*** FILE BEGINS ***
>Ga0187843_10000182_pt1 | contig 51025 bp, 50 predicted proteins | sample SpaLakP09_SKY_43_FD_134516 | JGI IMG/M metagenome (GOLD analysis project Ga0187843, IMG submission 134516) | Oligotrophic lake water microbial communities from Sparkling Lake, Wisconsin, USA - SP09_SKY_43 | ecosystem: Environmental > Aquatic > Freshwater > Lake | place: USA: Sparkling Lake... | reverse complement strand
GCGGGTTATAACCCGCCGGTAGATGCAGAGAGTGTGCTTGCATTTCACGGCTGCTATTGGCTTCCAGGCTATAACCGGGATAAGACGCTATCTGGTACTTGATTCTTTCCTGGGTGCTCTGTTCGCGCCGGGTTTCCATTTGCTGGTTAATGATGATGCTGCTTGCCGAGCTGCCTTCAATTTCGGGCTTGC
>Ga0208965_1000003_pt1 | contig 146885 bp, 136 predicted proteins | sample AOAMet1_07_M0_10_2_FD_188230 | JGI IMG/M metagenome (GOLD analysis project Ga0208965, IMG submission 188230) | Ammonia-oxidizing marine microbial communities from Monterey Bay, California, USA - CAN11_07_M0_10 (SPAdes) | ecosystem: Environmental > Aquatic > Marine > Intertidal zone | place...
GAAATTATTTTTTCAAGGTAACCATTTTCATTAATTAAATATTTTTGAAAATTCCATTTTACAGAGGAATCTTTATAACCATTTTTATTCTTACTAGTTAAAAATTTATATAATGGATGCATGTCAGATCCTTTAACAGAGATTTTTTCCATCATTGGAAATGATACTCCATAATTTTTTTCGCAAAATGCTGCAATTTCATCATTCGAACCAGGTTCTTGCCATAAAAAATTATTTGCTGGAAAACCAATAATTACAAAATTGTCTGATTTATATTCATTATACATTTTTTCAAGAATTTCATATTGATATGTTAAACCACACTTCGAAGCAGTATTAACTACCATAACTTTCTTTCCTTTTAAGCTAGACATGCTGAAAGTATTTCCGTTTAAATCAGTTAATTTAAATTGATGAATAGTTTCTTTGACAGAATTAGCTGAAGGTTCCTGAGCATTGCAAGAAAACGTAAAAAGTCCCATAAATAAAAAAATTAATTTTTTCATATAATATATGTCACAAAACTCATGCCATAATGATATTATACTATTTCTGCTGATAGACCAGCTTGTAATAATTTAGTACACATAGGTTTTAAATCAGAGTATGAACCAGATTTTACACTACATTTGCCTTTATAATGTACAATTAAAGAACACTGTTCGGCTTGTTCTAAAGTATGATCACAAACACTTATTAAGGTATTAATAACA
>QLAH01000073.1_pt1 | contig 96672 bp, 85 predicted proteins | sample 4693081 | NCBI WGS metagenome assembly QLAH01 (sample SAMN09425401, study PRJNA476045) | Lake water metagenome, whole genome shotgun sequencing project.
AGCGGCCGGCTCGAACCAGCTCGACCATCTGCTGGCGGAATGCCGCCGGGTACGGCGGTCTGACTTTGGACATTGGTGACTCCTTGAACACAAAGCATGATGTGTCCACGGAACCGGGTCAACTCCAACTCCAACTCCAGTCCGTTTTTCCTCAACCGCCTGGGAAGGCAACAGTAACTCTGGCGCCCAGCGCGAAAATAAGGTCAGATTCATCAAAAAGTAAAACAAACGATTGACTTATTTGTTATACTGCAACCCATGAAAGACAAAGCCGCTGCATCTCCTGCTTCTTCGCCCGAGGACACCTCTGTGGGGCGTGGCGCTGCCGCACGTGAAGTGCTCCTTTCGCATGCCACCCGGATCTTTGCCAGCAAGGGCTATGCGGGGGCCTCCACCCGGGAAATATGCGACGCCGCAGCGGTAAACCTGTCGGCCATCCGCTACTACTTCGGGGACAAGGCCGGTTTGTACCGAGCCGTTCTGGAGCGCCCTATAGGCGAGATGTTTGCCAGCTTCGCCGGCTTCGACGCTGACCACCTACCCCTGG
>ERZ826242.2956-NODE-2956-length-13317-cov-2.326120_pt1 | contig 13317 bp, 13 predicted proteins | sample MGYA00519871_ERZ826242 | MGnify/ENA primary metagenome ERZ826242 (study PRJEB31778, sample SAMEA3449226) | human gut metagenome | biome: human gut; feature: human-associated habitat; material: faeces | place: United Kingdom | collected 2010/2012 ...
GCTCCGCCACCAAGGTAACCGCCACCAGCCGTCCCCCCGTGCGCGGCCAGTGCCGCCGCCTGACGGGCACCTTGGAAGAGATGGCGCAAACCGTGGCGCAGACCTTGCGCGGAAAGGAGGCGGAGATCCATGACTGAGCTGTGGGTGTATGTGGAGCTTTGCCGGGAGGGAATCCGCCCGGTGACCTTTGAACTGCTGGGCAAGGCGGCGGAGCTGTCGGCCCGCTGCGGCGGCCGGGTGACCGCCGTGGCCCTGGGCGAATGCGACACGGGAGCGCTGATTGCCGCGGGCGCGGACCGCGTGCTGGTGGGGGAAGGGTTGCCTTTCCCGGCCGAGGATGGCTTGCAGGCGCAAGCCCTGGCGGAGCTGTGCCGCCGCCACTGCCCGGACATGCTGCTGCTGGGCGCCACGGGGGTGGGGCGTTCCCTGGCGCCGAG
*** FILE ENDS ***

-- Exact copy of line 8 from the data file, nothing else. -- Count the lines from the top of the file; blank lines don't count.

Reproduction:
GCTCCGCCACCAAGGTAACCGCCACCAGCCGTCCCCCCGTGCGCGGCCAGTGCCGCCGCCTGACGGGCACCTTGGAAGAGATGGCGCAAACCGTGGCGCAGACCTTGCGCGGAAAGGAGGCGGAGATCCATGACTGAGCTGTGGGTGTATGTGGAGCTTTGCCGGGAGGGAATCCGCCCGGTGACCTTTGAACTGCTGGGCAAGGCGGCGGAGCTGTCGGCCCGCTGCGGCGGCCGGGTGACCGCCGTGGCCCTGGGCGAATGCGACACGGGAGCGCTGATTGCCGCGGGCGCGGACCGCGTGCTGGTGGGGGAAGGGTTGCCTTTCCCGGCCGAGGATGGCTTGCAGGCGCAAGCCCTGGCGGAGCTGTGCCGCCGCCACTGCCCGGACATGCTGCTGCTGGGCGCCACGGGGGTGGGGCGTTCCCTGGCGCCGAG